REVIEWS AND TESTS
Ski Tests & Reviews
SandwichTech Root88 2015-2016
2015-2016 SandwichTech Root 88
135-88-117.5 r=14.7-16.5 @ 175cm
Katie Mros and Matt Michaud
With Their Root 88 Carvers
Sandwich Tech LLC
28 Jesse Lane
Littleton, NH 03561
Suggested Retail Price (MSRP):
$ 949 sale
Cambered frontside carver
Rating (with comments):
(1="get me off these things"->10="I have to own a pair")
9 for packed powder groomers
8 for mixed conditions - medium-to-larger radius turns depth < 8 inches
9+ for hardpack - medium-to-larger radius turn
Katie Mros and Matt Michaud are a pair of engineering geeks who crave high performance skis, and they live and breathe composite material science and mechanical engineering. They are super dedicated and eager to make great skis in small batches. They hail from the icy, wind-blown pitches of Cannon Mountain in New Hampshire, so they know a thing or two about carving ski behavior and properties required to make the ski perform properly in such conditions. Being based in Vermont, we here at ExoticSkis naturally have an affinity for Eastern-made skis (even if these are made in New Hampshire...we can talk about that later...).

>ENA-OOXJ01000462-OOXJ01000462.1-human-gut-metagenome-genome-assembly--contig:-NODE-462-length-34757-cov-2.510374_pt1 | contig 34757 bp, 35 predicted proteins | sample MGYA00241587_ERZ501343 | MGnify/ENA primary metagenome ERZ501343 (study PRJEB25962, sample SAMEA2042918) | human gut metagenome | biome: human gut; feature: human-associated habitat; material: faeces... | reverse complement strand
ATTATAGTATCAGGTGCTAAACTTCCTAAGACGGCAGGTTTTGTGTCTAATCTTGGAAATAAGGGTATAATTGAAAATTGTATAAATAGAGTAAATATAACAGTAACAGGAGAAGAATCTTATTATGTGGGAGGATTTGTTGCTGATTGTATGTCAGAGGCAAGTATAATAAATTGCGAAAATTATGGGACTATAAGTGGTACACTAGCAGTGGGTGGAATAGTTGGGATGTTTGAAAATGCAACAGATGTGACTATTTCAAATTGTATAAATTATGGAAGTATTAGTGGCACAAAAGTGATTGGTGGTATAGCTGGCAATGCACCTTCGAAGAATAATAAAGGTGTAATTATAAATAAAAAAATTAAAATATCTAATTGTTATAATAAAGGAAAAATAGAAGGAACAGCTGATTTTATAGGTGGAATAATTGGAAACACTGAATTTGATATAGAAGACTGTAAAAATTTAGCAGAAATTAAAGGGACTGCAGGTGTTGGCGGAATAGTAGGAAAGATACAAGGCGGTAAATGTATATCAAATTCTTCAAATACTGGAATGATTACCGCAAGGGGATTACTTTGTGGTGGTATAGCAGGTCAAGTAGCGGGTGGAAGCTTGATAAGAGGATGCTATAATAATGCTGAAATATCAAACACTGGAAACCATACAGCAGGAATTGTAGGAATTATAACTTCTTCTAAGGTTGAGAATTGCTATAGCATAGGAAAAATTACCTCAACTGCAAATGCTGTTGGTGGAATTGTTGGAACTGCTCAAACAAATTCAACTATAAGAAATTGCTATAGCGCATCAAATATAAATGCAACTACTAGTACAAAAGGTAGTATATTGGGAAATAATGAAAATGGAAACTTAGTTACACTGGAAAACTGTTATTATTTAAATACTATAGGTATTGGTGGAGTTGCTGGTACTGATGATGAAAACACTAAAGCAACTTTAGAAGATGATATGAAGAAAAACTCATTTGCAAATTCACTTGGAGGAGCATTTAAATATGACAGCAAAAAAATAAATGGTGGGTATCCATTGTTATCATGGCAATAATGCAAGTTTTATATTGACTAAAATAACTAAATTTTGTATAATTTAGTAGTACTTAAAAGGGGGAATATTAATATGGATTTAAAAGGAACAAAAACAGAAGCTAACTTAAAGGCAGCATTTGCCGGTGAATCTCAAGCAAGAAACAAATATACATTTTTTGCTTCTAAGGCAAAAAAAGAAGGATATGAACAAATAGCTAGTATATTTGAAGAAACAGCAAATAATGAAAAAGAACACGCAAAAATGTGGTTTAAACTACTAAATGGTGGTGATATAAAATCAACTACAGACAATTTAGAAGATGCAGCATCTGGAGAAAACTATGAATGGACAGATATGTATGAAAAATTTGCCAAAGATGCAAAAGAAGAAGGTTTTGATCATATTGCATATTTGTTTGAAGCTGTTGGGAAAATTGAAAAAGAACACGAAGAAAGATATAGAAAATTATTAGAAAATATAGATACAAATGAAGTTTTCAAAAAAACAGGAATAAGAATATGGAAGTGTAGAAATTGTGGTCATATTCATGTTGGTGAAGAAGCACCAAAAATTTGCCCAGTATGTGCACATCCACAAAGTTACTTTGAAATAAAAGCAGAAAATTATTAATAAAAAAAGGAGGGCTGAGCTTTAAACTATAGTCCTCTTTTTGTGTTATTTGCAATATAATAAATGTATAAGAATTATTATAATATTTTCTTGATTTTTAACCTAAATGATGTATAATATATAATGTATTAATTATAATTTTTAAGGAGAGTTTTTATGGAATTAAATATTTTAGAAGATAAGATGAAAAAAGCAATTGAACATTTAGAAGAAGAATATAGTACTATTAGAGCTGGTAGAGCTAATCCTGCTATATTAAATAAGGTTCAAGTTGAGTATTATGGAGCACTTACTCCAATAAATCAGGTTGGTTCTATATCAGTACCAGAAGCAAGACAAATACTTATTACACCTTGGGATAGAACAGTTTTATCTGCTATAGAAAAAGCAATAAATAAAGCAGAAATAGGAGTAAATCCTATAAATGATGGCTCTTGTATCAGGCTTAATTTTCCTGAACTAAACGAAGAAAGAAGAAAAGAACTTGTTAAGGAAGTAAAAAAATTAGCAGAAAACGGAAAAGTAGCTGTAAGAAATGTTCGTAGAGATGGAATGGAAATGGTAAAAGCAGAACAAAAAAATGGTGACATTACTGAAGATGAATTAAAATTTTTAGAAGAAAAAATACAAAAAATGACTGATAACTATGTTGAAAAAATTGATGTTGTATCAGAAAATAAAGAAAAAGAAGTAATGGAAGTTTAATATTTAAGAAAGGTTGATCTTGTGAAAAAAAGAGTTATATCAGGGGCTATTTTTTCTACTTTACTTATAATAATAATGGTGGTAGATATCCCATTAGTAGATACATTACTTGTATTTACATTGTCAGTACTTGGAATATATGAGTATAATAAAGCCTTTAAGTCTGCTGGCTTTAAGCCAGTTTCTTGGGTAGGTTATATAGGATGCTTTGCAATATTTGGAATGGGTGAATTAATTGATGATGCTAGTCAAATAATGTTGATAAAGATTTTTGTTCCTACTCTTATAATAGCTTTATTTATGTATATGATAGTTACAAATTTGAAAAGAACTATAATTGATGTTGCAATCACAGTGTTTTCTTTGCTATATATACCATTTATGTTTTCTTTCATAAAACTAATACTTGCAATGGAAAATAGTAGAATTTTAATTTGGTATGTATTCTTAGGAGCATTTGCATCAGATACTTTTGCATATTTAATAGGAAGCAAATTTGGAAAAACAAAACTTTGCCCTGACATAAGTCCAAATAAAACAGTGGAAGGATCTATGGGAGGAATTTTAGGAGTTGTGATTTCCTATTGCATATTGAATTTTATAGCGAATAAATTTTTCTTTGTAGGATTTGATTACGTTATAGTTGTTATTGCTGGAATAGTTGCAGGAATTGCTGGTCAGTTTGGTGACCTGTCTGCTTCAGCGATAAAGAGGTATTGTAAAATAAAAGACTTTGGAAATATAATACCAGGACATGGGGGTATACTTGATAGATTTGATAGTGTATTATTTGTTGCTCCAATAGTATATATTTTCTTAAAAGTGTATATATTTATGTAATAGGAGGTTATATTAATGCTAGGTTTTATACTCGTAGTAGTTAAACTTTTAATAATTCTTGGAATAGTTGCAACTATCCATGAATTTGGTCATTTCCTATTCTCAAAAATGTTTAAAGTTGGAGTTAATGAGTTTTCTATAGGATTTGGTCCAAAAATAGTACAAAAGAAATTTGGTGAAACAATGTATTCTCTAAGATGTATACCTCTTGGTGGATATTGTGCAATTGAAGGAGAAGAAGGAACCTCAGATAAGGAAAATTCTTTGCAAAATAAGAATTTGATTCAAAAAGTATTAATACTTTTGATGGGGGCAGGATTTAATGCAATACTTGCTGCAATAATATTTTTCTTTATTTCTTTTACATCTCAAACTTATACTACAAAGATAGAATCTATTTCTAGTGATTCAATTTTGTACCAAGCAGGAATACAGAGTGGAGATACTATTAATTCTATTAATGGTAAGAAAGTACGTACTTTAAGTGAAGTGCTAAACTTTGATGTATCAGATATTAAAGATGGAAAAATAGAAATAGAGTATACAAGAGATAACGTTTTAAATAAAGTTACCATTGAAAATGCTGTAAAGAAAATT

"A hard-charging, all-mountain carver, the Root 88 shares the 78's east coast roots but adds girth for versatility in more varied conditions. The torsionally rigid Carbon Box construction rewards fast, skilled carvers with great edge hold and stability. Able to store more energy than carbon fiber or Kevlar, our Ballistic Glass provides a consistent flex and rebound. The Root 88 is ideal for a skier who wants all-mountain versatility, but demands precise carving to appease their inner-racer."
- website 2015